Over the last decade, nano-structured materials have shown a promising avenue for enhancement of the thermoelectric figure of merit. These performance enhancements in most cases have been a direct result of selectively modifying certain geometric attributes that alter the thermal or electrical transport in a desirable fashion. More often, models used to study the electrical and/or thermal transport are calculated independent of each other. However, studies have suggested electrical and thermal transport are intimately linked at the nanoscale. This provides an argument for a more rigorous treatment of the physics in an effort to capture the response of both electrons and phonons simultaneously. A simulation method has been formulated to capture the electron-phonon interaction of nanoscale electronics through a coupled non-equilibrium Greens function (NEGF) method. This approach is unique because the NEGF electron solution and NEGF phonon solution have only been solved independently and have never been coupled to capture a self-consistent inelastic electron-phonon scattering. One key aspect of this formalism is that the electron and phonon description is derived from a quantum point of view and no correction terms are necessary to account for the probabilistic nature of the transport. Additionally, because the complete phonon description is solved, scattering rates of individual phonon frequencies can be investigated to determine how electron-phonon scattering of particular frequencies influences the transport. This computational method is applied to the study of Si/Ge nanostructured superlattice thermoelectric materials.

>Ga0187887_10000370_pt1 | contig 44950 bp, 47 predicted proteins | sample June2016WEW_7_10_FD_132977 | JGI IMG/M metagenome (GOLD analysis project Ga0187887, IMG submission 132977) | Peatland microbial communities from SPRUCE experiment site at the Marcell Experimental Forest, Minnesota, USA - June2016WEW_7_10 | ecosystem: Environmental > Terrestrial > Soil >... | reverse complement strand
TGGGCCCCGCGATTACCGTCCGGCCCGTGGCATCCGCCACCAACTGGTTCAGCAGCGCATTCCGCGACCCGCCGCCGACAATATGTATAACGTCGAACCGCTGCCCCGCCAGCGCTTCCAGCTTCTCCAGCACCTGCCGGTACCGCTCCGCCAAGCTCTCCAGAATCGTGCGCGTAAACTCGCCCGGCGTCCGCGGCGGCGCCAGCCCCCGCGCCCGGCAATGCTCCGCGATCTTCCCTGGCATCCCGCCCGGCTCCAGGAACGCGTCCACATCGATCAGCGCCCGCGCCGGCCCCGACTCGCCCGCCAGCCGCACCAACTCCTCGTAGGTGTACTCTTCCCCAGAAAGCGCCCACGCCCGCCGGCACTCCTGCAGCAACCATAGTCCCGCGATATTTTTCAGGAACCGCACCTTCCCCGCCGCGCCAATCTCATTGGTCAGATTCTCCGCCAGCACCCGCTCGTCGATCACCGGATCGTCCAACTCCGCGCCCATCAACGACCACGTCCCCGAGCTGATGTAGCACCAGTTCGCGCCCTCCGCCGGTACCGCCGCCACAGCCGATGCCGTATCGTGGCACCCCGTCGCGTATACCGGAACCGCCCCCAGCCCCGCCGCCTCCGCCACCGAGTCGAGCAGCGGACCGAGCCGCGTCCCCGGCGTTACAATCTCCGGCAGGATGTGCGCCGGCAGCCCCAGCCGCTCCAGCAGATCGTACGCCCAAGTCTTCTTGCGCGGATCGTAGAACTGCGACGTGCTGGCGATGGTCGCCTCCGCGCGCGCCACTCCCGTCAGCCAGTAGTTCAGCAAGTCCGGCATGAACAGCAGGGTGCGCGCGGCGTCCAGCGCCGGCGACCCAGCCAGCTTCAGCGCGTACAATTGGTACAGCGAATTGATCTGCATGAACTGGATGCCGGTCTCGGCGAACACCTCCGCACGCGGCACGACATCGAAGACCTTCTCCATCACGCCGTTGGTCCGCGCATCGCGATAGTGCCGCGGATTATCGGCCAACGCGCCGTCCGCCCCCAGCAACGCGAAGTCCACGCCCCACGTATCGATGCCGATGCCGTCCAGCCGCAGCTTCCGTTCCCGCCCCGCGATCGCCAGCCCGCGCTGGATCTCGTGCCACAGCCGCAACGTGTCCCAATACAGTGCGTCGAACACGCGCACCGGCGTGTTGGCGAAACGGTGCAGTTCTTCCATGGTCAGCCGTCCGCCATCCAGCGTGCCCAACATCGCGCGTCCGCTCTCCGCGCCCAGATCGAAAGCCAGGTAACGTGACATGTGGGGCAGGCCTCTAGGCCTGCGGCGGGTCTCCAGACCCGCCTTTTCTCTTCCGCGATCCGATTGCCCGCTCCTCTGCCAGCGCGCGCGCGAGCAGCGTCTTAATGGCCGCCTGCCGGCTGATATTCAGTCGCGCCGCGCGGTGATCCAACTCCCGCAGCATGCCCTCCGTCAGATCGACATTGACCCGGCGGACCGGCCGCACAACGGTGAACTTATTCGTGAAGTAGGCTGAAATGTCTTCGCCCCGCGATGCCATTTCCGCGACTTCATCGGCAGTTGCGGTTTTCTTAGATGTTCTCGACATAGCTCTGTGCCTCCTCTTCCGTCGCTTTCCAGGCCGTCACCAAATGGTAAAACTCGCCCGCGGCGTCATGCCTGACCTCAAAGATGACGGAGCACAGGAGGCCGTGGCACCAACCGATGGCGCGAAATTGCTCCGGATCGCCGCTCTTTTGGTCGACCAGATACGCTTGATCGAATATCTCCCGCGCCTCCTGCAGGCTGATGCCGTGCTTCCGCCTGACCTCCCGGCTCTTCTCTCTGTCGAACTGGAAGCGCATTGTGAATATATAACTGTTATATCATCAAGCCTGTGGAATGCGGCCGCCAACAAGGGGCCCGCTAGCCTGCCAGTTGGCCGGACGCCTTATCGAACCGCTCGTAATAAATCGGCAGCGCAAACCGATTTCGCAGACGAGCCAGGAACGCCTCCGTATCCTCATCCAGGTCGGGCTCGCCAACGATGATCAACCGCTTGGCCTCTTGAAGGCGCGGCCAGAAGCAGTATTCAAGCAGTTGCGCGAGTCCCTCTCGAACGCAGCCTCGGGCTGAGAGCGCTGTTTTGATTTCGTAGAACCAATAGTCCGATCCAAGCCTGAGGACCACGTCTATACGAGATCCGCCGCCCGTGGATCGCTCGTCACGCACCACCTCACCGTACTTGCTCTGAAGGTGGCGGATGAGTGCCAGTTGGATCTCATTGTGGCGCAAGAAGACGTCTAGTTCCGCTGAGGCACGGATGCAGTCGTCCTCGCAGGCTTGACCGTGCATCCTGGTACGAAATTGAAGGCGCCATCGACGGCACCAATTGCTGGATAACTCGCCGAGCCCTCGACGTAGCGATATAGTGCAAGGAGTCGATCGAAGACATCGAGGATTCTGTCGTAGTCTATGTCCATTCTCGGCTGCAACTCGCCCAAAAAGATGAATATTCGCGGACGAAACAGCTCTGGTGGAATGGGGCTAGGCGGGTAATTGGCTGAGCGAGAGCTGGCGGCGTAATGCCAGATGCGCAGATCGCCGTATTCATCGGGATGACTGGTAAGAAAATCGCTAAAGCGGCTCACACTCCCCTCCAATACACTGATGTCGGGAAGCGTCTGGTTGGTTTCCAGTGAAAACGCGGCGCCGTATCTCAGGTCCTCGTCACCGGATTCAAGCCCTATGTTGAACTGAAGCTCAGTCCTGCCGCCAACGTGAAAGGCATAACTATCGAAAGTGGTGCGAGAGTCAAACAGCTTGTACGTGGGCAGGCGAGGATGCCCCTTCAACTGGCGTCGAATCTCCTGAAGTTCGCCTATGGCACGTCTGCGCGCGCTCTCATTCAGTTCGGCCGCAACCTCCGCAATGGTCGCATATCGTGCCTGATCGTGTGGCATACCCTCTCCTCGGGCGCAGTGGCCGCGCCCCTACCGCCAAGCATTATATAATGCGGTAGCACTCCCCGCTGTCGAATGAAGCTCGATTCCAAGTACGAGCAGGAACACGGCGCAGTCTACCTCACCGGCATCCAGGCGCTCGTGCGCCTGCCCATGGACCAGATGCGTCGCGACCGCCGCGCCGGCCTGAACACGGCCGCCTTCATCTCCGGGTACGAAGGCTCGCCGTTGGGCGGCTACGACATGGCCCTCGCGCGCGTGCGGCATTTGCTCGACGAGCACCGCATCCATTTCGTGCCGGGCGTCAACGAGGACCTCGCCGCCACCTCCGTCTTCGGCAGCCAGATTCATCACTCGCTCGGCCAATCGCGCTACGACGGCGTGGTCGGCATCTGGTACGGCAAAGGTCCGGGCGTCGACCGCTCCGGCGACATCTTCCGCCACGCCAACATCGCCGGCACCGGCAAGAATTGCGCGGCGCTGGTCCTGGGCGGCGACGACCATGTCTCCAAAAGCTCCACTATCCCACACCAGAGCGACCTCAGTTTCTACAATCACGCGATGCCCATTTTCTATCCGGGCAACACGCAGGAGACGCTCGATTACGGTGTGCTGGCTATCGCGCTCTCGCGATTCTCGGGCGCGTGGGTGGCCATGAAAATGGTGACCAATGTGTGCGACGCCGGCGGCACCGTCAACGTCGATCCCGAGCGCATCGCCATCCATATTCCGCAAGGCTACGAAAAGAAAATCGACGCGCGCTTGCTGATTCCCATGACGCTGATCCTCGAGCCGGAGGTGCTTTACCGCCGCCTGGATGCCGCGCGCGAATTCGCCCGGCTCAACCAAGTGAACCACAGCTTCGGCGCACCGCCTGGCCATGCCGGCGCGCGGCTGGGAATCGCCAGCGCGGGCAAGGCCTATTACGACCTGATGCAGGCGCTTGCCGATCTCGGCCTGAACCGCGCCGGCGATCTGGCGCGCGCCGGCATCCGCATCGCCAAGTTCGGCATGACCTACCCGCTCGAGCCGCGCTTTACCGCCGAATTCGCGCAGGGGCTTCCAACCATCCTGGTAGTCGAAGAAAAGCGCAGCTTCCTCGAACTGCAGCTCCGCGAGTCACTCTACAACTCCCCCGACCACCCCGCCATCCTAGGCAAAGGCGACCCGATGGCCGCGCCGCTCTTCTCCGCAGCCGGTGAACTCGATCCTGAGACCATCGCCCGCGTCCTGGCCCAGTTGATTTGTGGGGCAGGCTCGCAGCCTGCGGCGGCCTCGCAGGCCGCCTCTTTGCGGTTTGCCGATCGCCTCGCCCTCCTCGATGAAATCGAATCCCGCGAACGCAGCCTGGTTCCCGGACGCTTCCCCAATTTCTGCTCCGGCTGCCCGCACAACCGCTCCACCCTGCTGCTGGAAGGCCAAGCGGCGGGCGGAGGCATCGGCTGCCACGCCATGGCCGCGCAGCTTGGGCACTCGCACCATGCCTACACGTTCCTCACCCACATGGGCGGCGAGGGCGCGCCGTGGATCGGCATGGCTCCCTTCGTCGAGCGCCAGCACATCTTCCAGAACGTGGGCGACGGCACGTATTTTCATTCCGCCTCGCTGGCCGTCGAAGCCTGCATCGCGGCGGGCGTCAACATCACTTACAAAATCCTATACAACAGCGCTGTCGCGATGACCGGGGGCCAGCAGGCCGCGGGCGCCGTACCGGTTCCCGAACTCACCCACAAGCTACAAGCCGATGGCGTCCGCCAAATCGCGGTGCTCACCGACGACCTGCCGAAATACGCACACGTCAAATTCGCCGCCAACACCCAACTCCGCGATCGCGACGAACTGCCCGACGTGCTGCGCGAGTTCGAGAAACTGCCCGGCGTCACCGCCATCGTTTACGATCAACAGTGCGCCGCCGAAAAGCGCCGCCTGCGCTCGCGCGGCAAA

Coupled Non-Equilibrium Green’s Function (NEGF) Electron-Phonon Interaction in Thermoelectric Materials
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Musho, TD, & Walker, DG. "Coupled Non-Equilibrium Green’s Function (NEGF) Electron-Phonon Interaction in Thermoelectric Materials." Proceedings of the ASME 2011 International Mechanical Engineering Congress and Exposition. Volume 10: Heat and Mass Transport Processes, Parts A and B. Denver, Colorado, USA. November 11–17, 2011. pp. 413-426. ASME. https://doi.org/10.1115/IMECE2011-65786
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